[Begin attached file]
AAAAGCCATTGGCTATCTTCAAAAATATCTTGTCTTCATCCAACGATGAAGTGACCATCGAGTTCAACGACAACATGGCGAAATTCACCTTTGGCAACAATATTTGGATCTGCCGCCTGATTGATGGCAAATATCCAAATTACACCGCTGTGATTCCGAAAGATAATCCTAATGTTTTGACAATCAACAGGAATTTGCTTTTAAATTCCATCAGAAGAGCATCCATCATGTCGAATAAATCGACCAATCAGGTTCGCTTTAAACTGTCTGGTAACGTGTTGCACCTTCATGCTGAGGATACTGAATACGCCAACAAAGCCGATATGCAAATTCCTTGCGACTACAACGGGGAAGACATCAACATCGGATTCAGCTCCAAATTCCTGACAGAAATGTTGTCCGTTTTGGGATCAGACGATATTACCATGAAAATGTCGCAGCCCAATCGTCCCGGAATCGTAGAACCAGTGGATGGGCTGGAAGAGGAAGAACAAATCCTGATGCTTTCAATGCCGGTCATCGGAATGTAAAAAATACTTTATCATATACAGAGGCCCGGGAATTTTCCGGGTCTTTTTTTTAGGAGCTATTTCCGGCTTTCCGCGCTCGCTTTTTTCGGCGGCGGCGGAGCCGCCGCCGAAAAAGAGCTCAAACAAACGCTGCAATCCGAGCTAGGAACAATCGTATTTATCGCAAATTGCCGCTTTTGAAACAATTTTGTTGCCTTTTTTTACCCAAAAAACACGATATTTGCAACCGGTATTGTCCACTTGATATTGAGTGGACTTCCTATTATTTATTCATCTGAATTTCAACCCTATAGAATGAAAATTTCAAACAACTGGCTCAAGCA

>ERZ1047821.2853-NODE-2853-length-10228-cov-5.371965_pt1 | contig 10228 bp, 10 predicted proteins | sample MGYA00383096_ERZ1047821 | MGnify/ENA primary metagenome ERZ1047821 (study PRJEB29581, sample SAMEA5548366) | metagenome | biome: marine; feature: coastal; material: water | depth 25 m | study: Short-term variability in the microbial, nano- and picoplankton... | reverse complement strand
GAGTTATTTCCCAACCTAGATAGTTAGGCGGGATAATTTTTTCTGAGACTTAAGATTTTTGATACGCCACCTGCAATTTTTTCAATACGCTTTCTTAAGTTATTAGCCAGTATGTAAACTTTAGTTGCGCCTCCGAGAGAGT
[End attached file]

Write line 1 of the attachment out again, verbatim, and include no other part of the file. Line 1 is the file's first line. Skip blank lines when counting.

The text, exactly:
AAAAGCCATTGGCTATCTTCAAAAATATCTTGTCTTCATCCAACGATGAAGTGACCATCGAGTTCAACGACAACATGGCGAAATTCACCTTTGGCAACAATATTTGGATCTGCCGCCTGATTGATGGCAAATATCCAAATTACACCGCTGTGATTCCGAAAGATAATCCTAATGTTTTGACAATCAACAGGAATTTGCTTTTAAATTCCATCAGAAGAGCATCCATCATGTCGAATAAATCGACCAATCAGGTTCGCTTTAAACTGTCTGGTAACGTGTTGCACCTTCATGCTGAGGATACTGAATACGCCAACAAAGCCGATATGCAAATTCCTTGCGACTACAACGGGGAAGACATCAACATCGGATTCAGCTCCAAATTCCTGACAGAAATGTTGTCCGTTTTGGGATCAGACGATATTACCATGAAAATGTCGCAGCCCAATCGTCCCGGAATCGTAGAACCAGTGGATGGGCTGGAAGAGGAAGAACAAATCCTGATGCTTTCAATGCCGGTCATCGGAATGTAAAAAATACTTTATCATATACAGAGGCCCGGGAATTTTCCGGGTCTTTTTTTTAGGAGCTATTTCCGGCTTTCCGCGCTCGCTTTTTTCGGCGGCGGCGGAGCCGCCGCCGAAAAAGAGCTCAAACAAACGCTGCAATCCGAGCTAGGAACAATCGTATTTATCGCAAATTGCCGCTTTTGAAACAATTTTGTTGCCTTTTTTTACCCAAAAAACACGATATTTGCAACCGGTATTGTCCACTTGATATTGAGTGGACTTCCTATTATTTATTCATCTGAATTTCAACCCTATAGAATGAAAATTTCAAACAACTGGCTCAAGCA